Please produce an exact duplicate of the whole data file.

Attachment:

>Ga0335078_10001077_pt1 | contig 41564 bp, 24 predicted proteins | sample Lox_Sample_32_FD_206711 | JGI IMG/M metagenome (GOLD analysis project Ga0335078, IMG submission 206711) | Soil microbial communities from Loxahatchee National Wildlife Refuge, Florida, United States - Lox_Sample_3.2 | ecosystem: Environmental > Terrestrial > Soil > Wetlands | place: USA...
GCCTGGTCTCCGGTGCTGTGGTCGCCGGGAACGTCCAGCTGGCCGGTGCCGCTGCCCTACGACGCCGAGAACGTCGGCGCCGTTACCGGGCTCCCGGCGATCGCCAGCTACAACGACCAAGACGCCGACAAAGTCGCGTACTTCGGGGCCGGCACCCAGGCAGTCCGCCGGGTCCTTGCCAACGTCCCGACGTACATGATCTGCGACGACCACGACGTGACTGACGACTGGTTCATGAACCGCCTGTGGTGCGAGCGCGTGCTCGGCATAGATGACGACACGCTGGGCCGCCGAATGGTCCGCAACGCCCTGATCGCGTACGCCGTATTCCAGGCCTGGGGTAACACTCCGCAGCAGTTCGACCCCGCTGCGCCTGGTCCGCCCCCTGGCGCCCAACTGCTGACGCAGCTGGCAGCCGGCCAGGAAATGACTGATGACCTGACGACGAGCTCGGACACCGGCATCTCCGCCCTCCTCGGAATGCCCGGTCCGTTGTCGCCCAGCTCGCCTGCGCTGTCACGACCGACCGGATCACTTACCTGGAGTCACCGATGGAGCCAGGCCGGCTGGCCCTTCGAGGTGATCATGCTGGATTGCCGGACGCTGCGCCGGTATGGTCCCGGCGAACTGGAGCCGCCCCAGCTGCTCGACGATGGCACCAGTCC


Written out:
>Ga0335078_10001077_pt1 | contig 41564 bp, 24 predicted proteins | sample Lox_Sample_32_FD_206711 | JGI IMG/M metagenome (GOLD analysis project Ga0335078, IMG submission 206711) | Soil microbial communities from Loxahatchee National Wildlife Refuge, Florida, United States - Lox_Sample_3.2 | ecosystem: Environmental > Terrestrial > Soil > Wetlands | place: USA...
GCCTGGTCTCCGGTGCTGTGGTCGCCGGGAACGTCCAGCTGGCCGGTGCCGCTGCCCTACGACGCCGAGAACGTCGGCGCCGTTACCGGGCTCCCGGCGATCGCCAGCTACAACGACCAAGACGCCGACAAAGTCGCGTACTTCGGGGCCGGCACCCAGGCAGTCCGCCGGGTCCTTGCCAACGTCCCGACGTACATGATCTGCGACGACCACGACGTGACTGACGACTGGTTCATGAACCGCCTGTGGTGCGAGCGCGTGCTCGGCATAGATGACGACACGCTGGGCCGCCGAATGGTCCGCAACGCCCTGATCGCGTACGCCGTATTCCAGGCCTGGGGTAACACTCCGCAGCAGTTCGACCCCGCTGCGCCTGGTCCGCCCCCTGGCGCCCAACTGCTGACGCAGCTGGCAGCCGGCCAGGAAATGACTGATGACCTGACGACGAGCTCGGACACCGGCATCTCCGCCCTCCTCGGAATGCCCGGTCCGTTGTCGCCCAGCTCGCCTGCGCTGTCACGACCGACCGGATCACTTACCTGGAGTCACCGATGGAGCCAGGCCGGCTGGCCCTTCGAGGTGATCATGCTGGATTGCCGGACGCTGCGCCGGTATGGTCCCGGCGAACTGGAGCCGCCCCAGCTGCTCGACGATGGCACCAGTCC